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Cricket explained: Fielding positions, methods of dismissal and DLS

Most sports will use terminology that is baffling to beginners, but perhaps none more so than cricket.

While positions on a football pitch are largely self-explanatory, cricket’s equivalent are somewhat less obvious, even to more experienced watchers.

Many positions can have prefixes such as ‘deep’ or ‘backward’, which as the name suggests, means they’re deeper, or further behind the batter than the standard position, for example ‘deep backward point’ would stand further behind the batter and nearer the boundary than point.

Similarly, positions can be the same on the leg (or on) side and the off side. For example, mid-on operates in the same place, but opposite side, as mid-off.

Fields are set depending on a team's tactics throughout a match. If a team are looking to dismiss a batter who is playing defensively, they may surround him with catching fielders. If a batting team need to score a high volume of runs, they may look to the boundary, with the fielding team placing more fielders deep to prevent fours and sixes.

Then of course there are the various methods of dismissal, bringing about the end to a batter's innings.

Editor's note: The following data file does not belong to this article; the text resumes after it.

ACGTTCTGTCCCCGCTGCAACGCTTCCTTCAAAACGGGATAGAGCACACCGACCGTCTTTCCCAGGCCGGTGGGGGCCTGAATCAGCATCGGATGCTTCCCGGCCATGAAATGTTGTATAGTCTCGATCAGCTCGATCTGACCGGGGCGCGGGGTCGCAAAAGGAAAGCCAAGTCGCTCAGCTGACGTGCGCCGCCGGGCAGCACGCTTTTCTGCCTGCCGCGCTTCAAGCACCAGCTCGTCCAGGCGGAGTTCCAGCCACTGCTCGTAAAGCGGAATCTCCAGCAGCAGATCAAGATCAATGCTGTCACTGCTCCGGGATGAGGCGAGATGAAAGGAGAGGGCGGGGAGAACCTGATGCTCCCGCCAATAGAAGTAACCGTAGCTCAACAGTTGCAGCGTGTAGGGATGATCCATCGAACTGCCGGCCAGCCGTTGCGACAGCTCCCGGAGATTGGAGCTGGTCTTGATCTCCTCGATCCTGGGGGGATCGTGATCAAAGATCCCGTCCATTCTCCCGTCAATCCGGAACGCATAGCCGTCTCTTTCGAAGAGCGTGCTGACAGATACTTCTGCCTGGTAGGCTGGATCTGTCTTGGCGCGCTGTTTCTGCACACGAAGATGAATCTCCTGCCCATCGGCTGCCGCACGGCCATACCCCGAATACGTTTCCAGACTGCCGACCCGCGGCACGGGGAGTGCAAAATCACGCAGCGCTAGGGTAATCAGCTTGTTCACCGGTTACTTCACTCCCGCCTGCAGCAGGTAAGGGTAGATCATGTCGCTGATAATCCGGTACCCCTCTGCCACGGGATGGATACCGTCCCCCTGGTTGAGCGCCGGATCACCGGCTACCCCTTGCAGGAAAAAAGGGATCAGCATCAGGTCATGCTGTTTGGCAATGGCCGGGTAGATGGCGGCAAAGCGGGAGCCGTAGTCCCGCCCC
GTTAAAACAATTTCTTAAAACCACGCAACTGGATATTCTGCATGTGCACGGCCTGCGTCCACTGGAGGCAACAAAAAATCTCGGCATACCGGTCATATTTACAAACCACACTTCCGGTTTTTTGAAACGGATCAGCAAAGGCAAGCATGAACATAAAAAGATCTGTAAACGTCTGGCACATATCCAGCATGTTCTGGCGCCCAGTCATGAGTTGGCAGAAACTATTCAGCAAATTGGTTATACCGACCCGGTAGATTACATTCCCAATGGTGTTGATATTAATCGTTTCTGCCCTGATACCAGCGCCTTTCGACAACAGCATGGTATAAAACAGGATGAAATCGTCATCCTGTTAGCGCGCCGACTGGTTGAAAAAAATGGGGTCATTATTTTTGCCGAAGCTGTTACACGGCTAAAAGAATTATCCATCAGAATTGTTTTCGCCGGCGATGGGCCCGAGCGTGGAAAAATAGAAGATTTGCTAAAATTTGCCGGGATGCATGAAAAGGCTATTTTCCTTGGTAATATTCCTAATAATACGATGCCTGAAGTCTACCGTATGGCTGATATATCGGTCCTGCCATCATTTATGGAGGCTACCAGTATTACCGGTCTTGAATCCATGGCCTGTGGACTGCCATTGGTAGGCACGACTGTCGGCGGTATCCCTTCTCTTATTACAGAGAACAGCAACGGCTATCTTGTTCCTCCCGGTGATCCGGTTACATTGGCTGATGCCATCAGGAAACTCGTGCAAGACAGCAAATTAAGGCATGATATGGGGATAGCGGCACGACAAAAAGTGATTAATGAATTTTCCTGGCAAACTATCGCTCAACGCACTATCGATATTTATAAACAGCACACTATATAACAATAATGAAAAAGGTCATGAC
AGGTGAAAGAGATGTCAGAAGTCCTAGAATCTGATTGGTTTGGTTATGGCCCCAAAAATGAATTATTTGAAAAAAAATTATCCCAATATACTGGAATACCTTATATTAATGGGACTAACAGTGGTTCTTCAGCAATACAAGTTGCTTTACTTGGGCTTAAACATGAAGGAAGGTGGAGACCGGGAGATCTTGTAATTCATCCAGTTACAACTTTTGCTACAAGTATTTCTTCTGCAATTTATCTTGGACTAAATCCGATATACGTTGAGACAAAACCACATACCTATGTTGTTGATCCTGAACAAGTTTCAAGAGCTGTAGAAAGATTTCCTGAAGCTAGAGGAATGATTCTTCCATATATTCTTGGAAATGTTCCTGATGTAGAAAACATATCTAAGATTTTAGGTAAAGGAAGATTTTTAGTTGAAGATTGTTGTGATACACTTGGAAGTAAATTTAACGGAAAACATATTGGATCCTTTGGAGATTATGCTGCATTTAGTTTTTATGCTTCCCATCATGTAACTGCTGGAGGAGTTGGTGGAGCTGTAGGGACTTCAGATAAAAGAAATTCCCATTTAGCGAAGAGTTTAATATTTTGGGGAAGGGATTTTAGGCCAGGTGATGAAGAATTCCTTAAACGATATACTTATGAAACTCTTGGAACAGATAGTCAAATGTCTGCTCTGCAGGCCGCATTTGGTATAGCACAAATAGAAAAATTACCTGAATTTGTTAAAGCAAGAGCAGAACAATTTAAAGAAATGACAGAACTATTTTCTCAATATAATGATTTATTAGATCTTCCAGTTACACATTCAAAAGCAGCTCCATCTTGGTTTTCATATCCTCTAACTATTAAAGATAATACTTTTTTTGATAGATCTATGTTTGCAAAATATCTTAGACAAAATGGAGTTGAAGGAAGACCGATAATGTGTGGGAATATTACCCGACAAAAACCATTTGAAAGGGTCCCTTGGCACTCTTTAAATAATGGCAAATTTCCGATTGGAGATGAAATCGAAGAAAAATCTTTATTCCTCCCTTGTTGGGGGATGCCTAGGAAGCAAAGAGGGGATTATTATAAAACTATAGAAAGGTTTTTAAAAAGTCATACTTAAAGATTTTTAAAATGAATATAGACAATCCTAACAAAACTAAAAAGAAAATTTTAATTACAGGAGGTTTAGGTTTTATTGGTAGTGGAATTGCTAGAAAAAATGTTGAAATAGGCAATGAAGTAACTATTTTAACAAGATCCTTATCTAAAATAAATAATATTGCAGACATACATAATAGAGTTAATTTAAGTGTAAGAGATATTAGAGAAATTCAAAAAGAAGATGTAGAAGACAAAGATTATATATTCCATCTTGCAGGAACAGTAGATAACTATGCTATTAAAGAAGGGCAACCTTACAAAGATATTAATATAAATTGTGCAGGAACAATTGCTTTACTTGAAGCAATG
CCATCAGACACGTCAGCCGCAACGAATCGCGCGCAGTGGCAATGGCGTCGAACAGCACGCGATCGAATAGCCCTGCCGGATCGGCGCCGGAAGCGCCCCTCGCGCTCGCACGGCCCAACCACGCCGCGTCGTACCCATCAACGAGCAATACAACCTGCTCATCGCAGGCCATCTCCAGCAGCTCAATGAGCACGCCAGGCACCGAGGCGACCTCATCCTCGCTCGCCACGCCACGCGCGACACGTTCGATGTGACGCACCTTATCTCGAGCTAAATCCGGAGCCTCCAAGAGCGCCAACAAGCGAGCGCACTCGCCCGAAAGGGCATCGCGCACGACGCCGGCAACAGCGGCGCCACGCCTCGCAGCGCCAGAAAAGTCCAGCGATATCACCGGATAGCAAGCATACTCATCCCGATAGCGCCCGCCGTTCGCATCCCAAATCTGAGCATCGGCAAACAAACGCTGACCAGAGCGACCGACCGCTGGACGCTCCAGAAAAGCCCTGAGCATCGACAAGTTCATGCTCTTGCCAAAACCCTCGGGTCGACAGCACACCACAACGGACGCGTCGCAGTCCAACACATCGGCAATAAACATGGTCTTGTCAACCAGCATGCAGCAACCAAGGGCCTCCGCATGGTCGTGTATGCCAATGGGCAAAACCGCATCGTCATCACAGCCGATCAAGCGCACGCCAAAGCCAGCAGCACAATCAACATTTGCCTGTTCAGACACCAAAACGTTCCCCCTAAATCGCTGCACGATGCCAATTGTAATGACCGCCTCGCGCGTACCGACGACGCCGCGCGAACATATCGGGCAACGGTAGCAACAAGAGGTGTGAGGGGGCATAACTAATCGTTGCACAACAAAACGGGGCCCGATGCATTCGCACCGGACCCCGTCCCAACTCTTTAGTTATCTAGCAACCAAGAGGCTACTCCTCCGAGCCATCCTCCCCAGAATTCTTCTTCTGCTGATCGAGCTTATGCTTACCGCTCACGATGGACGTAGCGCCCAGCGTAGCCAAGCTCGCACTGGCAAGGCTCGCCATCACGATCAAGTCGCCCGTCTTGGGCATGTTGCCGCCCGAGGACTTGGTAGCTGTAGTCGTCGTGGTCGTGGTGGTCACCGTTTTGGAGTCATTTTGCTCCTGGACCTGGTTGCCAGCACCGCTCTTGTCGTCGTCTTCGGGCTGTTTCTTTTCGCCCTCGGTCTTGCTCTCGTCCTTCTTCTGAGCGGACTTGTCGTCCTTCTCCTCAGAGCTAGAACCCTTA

From silly point to cow corner to obstructing the field, we’ve got you covered.

Methods of dismissal

There are five common methods of dismissal, but five other rarer ways of getting out, on of which has never occurred in Test cricket.


This occurs when the bails are removed from the stumps via a bowler's delivery.


The most common type of dismissal, where a batter hits the ball with their bat, and the ball is caught by a member of the fielding team (which includes the bowler) before the ball touches the ground. The catcher needs to be in control of the ball and their movement before the ball touches the ground.

Leg before wicket

Better known as LBW, this occurs when the batter stops the ball from hitting the stumps using their body. However there are other criteria for this dismissal. After being bowled, the ball must not pitch outside the line of leg stump and impact with the batter must be in line with the stumps, though the latter is disregarded if the batter was making no attempt at playing a shot.

Run out